"Q. And you believed that the records showed that you didn't own the minerals because you thought that Nick had reserved them and there was a reservation in the contract for deed and the quit claim deed from Nick to you?
"Q. In fact, after Mr. Foster showed you the deed to convince you, then later on, you yourself, went into the Register of Deeds office with your wife, didn't you?
"Q. And you looked over the records again?
"Q. Because you still couldn't believe that you owned the minerals? You still thought that Nick did?
"Q. Now, I want to go back to one more thing, that I may not have covered. When you granted your oil and gas lease on September 19, 1972, um, and when you intended to lease all the minerals that you owned in Dunn County, um, you knew that the southwest quarter of 33 was not included in that lease, didn't you?
"Q. Again, because at that time, you thought Nick owned the minerals under the southwest quarter of 33?
Subsequent to his second visitation with Adam, Foster also met with Nick and explained to Nick what a title examination of the Ell quarter had disclosed, namely, that Adam was the record title owner to one-half of the minerals in the Ell quarter. Foster testified that Nick expressed the
opinion that he (Nick) owned the minerals and not Adam. Thereafter, Nick approached Adam to determine whether or not Adam would be willing to remedy the discrepancy and convey to him the minerals. The evidence shows that Adam refused to sign any such document. No further discussion took place between the parties.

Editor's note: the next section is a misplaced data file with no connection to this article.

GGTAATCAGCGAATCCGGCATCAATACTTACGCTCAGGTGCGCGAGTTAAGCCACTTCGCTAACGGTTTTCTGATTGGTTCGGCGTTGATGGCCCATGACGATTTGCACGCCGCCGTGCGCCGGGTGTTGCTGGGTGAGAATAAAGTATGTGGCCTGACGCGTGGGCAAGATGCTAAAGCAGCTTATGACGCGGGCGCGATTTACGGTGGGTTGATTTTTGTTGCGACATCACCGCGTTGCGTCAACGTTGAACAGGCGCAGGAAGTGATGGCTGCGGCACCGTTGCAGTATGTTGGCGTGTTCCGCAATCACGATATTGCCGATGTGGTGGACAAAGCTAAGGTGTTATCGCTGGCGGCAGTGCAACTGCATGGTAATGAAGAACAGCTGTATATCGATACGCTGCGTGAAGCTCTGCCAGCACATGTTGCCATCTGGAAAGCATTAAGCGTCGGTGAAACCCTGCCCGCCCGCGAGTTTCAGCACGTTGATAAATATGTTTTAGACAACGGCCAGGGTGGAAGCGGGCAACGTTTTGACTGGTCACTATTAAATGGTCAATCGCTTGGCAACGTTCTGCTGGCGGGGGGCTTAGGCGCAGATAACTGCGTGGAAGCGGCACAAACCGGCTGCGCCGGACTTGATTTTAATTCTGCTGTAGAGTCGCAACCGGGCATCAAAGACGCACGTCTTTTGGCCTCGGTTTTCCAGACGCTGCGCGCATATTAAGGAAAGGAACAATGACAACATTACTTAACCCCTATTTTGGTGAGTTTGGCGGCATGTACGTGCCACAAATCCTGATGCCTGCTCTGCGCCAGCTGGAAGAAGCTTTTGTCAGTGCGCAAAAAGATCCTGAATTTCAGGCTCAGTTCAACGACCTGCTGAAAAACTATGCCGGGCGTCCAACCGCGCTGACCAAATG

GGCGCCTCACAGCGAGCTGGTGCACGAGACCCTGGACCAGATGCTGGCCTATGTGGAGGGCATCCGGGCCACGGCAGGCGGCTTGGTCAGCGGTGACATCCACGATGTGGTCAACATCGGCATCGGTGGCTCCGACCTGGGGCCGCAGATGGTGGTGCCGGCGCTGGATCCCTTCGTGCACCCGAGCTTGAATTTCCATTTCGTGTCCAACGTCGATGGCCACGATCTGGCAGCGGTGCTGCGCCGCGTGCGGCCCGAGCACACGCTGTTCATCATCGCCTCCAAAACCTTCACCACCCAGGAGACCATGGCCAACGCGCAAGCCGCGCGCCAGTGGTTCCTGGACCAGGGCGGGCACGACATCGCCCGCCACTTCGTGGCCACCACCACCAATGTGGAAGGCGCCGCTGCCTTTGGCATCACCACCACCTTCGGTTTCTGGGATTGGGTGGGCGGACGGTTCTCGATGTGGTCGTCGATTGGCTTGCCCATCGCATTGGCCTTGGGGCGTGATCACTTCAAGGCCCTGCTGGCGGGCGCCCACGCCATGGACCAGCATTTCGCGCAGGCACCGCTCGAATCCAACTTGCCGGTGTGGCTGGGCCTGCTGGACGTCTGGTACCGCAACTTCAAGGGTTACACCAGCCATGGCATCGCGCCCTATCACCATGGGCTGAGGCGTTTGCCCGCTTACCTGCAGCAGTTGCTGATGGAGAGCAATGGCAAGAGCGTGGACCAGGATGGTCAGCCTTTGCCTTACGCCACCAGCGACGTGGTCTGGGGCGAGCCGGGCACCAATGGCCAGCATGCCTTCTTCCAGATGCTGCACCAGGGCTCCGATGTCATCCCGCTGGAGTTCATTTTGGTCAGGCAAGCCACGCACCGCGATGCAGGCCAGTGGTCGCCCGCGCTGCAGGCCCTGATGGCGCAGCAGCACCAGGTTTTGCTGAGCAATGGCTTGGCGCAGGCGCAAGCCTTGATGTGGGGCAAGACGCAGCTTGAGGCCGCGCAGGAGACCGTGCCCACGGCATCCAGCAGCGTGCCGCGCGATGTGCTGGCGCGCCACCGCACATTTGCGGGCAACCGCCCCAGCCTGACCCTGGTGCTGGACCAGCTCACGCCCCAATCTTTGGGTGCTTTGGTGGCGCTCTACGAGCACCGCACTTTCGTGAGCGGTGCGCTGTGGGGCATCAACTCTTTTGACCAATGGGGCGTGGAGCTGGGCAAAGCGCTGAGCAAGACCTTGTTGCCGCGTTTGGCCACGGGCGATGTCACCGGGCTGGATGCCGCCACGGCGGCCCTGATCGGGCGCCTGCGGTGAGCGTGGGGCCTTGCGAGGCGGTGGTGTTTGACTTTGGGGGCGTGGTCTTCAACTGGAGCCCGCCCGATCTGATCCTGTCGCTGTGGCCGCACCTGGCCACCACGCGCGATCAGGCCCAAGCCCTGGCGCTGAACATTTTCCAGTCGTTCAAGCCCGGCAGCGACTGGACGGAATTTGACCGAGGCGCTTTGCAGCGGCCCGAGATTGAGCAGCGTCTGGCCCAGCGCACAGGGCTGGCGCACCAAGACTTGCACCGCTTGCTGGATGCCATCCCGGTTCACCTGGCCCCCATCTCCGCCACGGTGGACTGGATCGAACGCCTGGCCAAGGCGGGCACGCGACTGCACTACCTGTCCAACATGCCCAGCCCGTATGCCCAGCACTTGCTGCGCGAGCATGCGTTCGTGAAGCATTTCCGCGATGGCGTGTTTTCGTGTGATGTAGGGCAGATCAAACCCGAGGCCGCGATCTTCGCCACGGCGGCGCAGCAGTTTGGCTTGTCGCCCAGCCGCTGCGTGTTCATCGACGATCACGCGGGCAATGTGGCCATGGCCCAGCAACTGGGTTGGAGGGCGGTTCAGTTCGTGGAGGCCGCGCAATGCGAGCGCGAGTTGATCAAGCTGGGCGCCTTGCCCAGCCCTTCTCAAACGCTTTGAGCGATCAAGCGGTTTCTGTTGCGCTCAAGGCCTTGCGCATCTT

On July 31, 1978, Nick commenced an action for reformation of the quit claim deed of October 21, 1971, "to conform to the actual agreement of the parties." Trial was held in Dunn County District Court on November 30, 1979. On January 9, 1980, the district court issued its findings of fact, conclusions of law, and order for judgment. In addition to the relevant facts previously set forth in this opinion, we quote the following from the trial court's findings of fact:
"13. That the Court finds as a matter of fact, upon evidence which is clear, convincing, persuasive and compelling, that at the time Exhibit C (the contract for deed described in paragraph 11 above) and Exhibit E (the quit claim deed described in paragraph 12 above) were executed and delivered, both Nick and Adam knew, intended, understood and agreed that the minerals would be and were reserved to Nick solely and separately and that it was only because of a mutual mistake that such instruments (Exhibits C and E) did not include an appropriate reservation of minerals to Nick....